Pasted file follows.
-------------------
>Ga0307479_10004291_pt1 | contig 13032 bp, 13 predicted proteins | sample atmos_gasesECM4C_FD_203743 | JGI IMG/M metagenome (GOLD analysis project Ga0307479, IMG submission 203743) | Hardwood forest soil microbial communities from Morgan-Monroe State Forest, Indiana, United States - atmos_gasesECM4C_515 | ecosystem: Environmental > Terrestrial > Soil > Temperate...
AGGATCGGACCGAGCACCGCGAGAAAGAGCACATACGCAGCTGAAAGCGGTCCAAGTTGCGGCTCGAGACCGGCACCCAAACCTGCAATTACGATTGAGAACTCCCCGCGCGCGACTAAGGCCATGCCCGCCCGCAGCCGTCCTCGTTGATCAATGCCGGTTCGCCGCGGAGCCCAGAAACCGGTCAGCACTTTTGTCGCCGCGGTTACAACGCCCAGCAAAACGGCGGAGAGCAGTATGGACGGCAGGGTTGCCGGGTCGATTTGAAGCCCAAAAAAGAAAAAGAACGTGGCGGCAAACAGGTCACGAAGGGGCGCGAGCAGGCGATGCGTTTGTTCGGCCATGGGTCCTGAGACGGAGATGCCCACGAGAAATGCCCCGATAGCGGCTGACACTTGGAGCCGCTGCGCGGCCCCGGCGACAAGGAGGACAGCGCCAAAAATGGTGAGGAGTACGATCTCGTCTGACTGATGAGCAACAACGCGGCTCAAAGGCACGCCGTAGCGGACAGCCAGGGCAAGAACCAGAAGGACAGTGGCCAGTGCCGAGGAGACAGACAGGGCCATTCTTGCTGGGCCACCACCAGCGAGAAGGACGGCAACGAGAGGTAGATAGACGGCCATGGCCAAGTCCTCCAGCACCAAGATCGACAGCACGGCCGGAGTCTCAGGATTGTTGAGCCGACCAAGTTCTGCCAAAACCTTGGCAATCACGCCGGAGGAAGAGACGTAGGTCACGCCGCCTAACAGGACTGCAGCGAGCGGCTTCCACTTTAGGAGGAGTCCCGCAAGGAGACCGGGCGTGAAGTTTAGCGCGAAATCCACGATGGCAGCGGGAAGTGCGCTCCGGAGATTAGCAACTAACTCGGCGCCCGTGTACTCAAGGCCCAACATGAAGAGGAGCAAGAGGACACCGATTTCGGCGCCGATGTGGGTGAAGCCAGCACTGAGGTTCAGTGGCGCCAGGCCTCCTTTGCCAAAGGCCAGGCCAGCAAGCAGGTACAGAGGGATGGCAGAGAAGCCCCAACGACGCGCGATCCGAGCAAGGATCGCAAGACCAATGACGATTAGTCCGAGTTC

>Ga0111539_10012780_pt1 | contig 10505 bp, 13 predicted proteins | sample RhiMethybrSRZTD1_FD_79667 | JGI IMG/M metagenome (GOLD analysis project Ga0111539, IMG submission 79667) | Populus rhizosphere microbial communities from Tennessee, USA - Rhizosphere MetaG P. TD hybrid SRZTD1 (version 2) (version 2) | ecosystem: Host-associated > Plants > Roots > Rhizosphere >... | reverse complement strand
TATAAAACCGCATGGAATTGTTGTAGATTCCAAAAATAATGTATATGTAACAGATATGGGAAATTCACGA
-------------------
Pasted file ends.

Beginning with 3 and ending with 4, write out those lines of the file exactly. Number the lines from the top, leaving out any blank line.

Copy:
>Ga0111539_10012780_pt1 | contig 10505 bp, 13 predicted proteins | sample RhiMethybrSRZTD1_FD_79667 | JGI IMG/M metagenome (GOLD analysis project Ga0111539, IMG submission 79667) | Populus rhizosphere microbial communities from Tennessee, USA - Rhizosphere MetaG P. TD hybrid SRZTD1 (version 2) (version 2) | ecosystem: Host-associated > Plants > Roots > Rhizosphere >... | reverse complement strand
TATAAAACCGCATGGAATTGTTGTAGATTCCAAAAATAATGTATATGTAACAGATATGGGAAATTCACGA